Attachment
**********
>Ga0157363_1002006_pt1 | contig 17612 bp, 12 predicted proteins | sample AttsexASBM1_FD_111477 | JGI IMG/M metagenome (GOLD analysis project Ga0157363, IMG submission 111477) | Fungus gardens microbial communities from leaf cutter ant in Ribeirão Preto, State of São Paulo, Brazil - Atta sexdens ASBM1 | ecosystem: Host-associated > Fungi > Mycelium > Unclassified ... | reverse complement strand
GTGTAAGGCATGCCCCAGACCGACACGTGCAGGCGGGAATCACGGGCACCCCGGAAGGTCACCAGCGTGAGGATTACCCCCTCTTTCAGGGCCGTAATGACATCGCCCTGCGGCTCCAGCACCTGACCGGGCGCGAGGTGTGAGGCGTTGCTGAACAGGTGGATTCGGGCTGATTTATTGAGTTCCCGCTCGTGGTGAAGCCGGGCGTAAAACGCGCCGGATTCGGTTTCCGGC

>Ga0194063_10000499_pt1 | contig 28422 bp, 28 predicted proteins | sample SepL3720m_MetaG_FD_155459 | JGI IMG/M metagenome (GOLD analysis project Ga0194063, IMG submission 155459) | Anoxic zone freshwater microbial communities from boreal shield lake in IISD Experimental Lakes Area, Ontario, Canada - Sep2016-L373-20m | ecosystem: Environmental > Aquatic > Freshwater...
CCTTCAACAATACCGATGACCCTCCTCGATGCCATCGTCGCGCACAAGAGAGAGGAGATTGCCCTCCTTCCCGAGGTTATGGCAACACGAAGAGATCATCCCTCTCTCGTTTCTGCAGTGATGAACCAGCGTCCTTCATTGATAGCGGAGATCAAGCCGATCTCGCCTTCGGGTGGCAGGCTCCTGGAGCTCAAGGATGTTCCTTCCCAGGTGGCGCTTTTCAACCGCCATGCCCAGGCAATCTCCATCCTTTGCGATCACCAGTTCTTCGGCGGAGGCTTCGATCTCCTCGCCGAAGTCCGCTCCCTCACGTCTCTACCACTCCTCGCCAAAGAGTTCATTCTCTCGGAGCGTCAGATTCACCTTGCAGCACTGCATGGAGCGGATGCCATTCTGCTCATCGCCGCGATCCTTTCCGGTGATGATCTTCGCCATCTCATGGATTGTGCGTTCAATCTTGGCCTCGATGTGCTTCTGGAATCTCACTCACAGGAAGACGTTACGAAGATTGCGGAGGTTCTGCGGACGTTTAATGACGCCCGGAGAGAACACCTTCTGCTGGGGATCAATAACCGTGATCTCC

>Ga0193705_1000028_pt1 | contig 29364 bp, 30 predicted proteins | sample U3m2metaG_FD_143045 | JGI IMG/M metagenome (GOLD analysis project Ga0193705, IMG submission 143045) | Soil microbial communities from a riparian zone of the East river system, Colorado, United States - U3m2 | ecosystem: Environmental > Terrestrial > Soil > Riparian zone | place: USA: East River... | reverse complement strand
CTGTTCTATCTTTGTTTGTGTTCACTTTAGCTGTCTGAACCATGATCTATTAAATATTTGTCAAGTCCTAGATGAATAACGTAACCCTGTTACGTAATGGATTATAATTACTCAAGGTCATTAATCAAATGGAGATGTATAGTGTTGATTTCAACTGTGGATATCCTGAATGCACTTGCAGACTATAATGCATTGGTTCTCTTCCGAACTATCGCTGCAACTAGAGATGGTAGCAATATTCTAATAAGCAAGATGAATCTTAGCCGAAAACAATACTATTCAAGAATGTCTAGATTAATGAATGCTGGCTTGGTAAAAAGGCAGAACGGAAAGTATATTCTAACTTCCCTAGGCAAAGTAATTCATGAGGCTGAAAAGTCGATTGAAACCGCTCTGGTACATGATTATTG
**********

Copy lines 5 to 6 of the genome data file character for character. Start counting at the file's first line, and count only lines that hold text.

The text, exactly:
>Ga0193705_1000028_pt1 | contig 29364 bp, 30 predicted proteins | sample U3m2metaG_FD_143045 | JGI IMG/M metagenome (GOLD analysis project Ga0193705, IMG submission 143045) | Soil microbial communities from a riparian zone of the East river system, Colorado, United States - U3m2 | ecosystem: Environmental > Terrestrial > Soil > Riparian zone | place: USA: East River... | reverse complement strand
CTGTTCTATCTTTGTTTGTGTTCACTTTAGCTGTCTGAACCATGATCTATTAAATATTTGTCAAGTCCTAGATGAATAACGTAACCCTGTTACGTAATGGATTATAATTACTCAAGGTCATTAATCAAATGGAGATGTATAGTGTTGATTTCAACTGTGGATATCCTGAATGCACTTGCAGACTATAATGCATTGGTTCTCTTCCGAACTATCGCTGCAACTAGAGATGGTAGCAATATTCTAATAAGCAAGATGAATCTTAGCCGAAAACAATACTATTCAAGAATGTCTAGATTAATGAATGCTGGCTTGGTAAAAAGGCAGAACGGAAAGTATATTCTAACTTCCCTAGGCAAAGTAATTCATGAGGCTGAAAAGTCGATTGAAACCGCTCTGGTACATGATTATTG